This holiday season has been a hectic one for me. The eve of Thanksgiving Day, I drove a few hours to visit family in West Virginia, and I hit a buck on the highway going 70 MPH. Miraculously my boyfriend Alex, my dog Hugo and I were not hurt, but the hood of my beloved Mustang, Kitty, was crumpled like a soda can. The force of the impact shunted the hood and body backwards into my front tires, the passenger door was cracked, and wires and liquid were hissing out onto the asphalt like livid snakes. The nice man who towed my car remained hopeful, but said the car would probably be declared a loss. It was, and instead of indulging in holiday activities, I spent the weeks leading up to Christmas looking for a new car. Thankfully, my holiday ‘bump in the road’ taught me a few lessons about dealing with unpredictability.
- Ask for and graciously accept help: A handful of family members and friends jumped to my aid after the car accident and during the period leading up to the purchase of my new car. At the Center, we believe that effective risk management inspires confidence from your stakeholders, who will rally around you during difficult times if they can see that you have done the best work that you can possibly do given the circumstances. This belief holds true–both from my professional experience at the Center and my recent personal experience! Keep your key stakeholders informed about the progress you’re making to advance your mission, and when a crisis hits, you’ll find them at your doorstep offering to help in the most wonderful ways.
- Don’t get stuck on one solution: During my car search, I realized that there was more than one answer or car to fit my lifestyle, and once I achieved this state of flexibility and calmness, I was able to find a vehicle that met my needs and my budget. In the wake of unexpected, downside events, we guide our clients to explore myriad solutions and decisions so that they don’t feel pigeonholed on a single pathway to recovery or redemption. If you remain flexible and open to what comes your way, you’ll be more likely to make the right choices, and you might even find a silver lining hidden within the Big Bad.
- Evaluate your decisions based on real data: During difficult times, it feels impossible to slow down and understand on what’s going on around you, or take time to reflect on what you have done to manage the effects of the crisis. Though time is sparse, it’s critical to keep gathering information and evaluate your decisions and actions based on that information. Just like you might read consumer reviews, and have a used car checked out by a mechanic who doesn’t work for the seller, crisis management is iterative and warrants continual data collection and repositioning. Focus on discerning what is real available information versus what is hearsay or speculation.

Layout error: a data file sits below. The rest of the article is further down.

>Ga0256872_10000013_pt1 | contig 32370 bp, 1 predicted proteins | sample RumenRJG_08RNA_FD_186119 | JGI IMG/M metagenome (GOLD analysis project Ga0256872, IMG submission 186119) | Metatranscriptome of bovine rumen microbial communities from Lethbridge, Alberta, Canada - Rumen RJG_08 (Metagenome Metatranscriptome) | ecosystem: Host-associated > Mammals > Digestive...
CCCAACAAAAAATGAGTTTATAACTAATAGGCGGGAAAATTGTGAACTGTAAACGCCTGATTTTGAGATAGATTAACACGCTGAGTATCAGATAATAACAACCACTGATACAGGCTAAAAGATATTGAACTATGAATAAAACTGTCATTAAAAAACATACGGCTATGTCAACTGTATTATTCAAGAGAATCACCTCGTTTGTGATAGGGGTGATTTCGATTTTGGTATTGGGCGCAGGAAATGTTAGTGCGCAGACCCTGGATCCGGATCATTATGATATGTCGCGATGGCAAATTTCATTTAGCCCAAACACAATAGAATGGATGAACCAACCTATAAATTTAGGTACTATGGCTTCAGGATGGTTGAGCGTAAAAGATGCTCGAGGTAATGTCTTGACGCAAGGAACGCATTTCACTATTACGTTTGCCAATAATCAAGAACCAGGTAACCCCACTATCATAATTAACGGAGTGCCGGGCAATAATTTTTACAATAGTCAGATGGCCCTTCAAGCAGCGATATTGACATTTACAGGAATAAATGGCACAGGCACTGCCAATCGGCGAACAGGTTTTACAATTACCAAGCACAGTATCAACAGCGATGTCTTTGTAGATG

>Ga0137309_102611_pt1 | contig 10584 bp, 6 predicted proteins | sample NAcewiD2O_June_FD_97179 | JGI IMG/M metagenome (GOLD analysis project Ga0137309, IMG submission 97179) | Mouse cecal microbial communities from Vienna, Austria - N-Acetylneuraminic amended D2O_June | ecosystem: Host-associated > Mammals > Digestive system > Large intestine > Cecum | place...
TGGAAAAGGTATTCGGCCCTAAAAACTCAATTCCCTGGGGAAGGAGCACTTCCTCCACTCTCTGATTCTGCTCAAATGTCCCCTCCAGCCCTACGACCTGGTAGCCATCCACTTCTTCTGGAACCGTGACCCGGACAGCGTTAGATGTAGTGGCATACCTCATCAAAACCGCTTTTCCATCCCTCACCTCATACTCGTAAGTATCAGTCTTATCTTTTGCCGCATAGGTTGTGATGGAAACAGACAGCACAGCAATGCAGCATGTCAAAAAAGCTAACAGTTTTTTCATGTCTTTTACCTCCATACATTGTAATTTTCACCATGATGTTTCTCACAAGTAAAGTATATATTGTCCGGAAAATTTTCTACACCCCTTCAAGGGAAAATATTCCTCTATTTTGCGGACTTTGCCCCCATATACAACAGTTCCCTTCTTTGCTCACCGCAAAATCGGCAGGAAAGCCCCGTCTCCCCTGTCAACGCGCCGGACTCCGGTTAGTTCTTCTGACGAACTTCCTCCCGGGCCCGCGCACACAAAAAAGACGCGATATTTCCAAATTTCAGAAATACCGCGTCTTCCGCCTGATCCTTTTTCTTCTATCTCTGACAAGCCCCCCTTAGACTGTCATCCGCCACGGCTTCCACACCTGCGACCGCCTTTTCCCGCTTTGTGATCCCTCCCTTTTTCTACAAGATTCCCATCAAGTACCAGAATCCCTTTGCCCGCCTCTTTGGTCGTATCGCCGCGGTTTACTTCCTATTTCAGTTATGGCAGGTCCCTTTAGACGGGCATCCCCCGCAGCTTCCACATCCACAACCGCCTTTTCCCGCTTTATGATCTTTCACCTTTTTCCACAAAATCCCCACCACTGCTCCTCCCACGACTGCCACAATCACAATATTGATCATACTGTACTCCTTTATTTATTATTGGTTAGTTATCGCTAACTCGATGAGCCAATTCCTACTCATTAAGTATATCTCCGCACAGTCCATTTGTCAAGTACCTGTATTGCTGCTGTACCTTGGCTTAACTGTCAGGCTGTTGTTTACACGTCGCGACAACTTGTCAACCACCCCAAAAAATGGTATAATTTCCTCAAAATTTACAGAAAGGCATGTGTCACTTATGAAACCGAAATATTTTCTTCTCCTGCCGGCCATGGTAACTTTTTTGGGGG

- Reflect on ripple effects: When a crisis or difficult situation lands in your lap–sometimes quickly and with force–it’s tough to see the big picture or think about the long-term effects of decisions you make in the moment. Buying a car may seem like a relatively small decision compared to moving across the country, buying a home, or getting married. But any decision made during a time of uncertainty should include consideration of long-term and potentially unintended consequences. This line of thinking is always necessary when facing difficult circumstances at your nonprofit; align every decision and action with your mission, and think about different ways your actions could play out over time.
- Trust your gut: In the end, I found that trusting my gut was the best way to navigate the car-buying process with my sense of humor intact. Gut instinct also plays a huge role in coping with unexpected, upsetting events at a nonprofit. You know the difference between what’s right and what’s wrong. Even if a decision is made privately, if you feel any guilt or shame, consider what your stakeholders might feel if your decision was unearthed somehow. Trust your gut, do the right thing, and communicate transparently with your stakeholders to continue shoring up their confidence in your leadership.
Hopefully my car buying and crisis management tips ring true for you. If you’re a more savvy consumer or crisis sage, then drop me a line because I’ll take all the advice I can get: Erin@nonprofitrisk.org